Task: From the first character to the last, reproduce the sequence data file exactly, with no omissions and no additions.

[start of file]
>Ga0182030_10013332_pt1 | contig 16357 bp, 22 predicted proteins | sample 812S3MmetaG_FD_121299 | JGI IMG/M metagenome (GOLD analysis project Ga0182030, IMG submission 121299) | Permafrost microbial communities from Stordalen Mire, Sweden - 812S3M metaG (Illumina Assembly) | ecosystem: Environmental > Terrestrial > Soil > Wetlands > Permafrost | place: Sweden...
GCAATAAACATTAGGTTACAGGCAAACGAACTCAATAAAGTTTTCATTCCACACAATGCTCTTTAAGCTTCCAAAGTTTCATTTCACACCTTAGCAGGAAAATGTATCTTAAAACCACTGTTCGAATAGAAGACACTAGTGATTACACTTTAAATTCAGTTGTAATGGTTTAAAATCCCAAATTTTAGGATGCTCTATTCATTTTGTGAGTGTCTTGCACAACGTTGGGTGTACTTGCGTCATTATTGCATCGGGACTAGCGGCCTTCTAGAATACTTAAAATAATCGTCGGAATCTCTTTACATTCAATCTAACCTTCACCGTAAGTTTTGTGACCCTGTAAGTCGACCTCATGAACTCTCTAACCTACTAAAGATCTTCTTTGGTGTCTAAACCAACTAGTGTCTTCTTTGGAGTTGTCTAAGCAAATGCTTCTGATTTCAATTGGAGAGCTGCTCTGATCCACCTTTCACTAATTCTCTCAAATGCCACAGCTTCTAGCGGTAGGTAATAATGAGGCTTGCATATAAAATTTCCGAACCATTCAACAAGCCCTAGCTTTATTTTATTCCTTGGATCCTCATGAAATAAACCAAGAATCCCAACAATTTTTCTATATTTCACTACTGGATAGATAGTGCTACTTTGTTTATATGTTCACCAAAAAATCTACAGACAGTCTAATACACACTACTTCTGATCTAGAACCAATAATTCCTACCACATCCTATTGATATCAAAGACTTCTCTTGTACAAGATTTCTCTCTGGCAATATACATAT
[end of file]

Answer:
>Ga0182030_10013332_pt1 | contig 16357 bp, 22 predicted proteins | sample 812S3MmetaG_FD_121299 | JGI IMG/M metagenome (GOLD analysis project Ga0182030, IMG submission 121299) | Permafrost microbial communities from Stordalen Mire, Sweden - 812S3M metaG (Illumina Assembly) | ecosystem: Environmental > Terrestrial > Soil > Wetlands > Permafrost | place: Sweden...
GCAATAAACATTAGGTTACAGGCAAACGAACTCAATAAAGTTTTCATTCCACACAATGCTCTTTAAGCTTCCAAAGTTTCATTTCACACCTTAGCAGGAAAATGTATCTTAAAACCACTGTTCGAATAGAAGACACTAGTGATTACACTTTAAATTCAGTTGTAATGGTTTAAAATCCCAAATTTTAGGATGCTCTATTCATTTTGTGAGTGTCTTGCACAACGTTGGGTGTACTTGCGTCATTATTGCATCGGGACTAGCGGCCTTCTAGAATACTTAAAATAATCGTCGGAATCTCTTTACATTCAATCTAACCTTCACCGTAAGTTTTGTGACCCTGTAAGTCGACCTCATGAACTCTCTAACCTACTAAAGATCTTCTTTGGTGTCTAAACCAACTAGTGTCTTCTTTGGAGTTGTCTAAGCAAATGCTTCTGATTTCAATTGGAGAGCTGCTCTGATCCACCTTTCACTAATTCTCTCAAATGCCACAGCTTCTAGCGGTAGGTAATAATGAGGCTTGCATATAAAATTTCCGAACCATTCAACAAGCCCTAGCTTTATTTTATTCCTTGGATCCTCATGAAATAAACCAAGAATCCCAACAATTTTTCTATATTTCACTACTGGATAGATAGTGCTACTTTGTTTATATGTTCACCAAAAAATCTACAGACAGTCTAATACACACTACTTCTGATCTAGAACCAATAATTCCTACCACATCCTATTGATATCAAAGACTTCTCTTGTACAAGATTTCTCTCTGGCAATATACATAT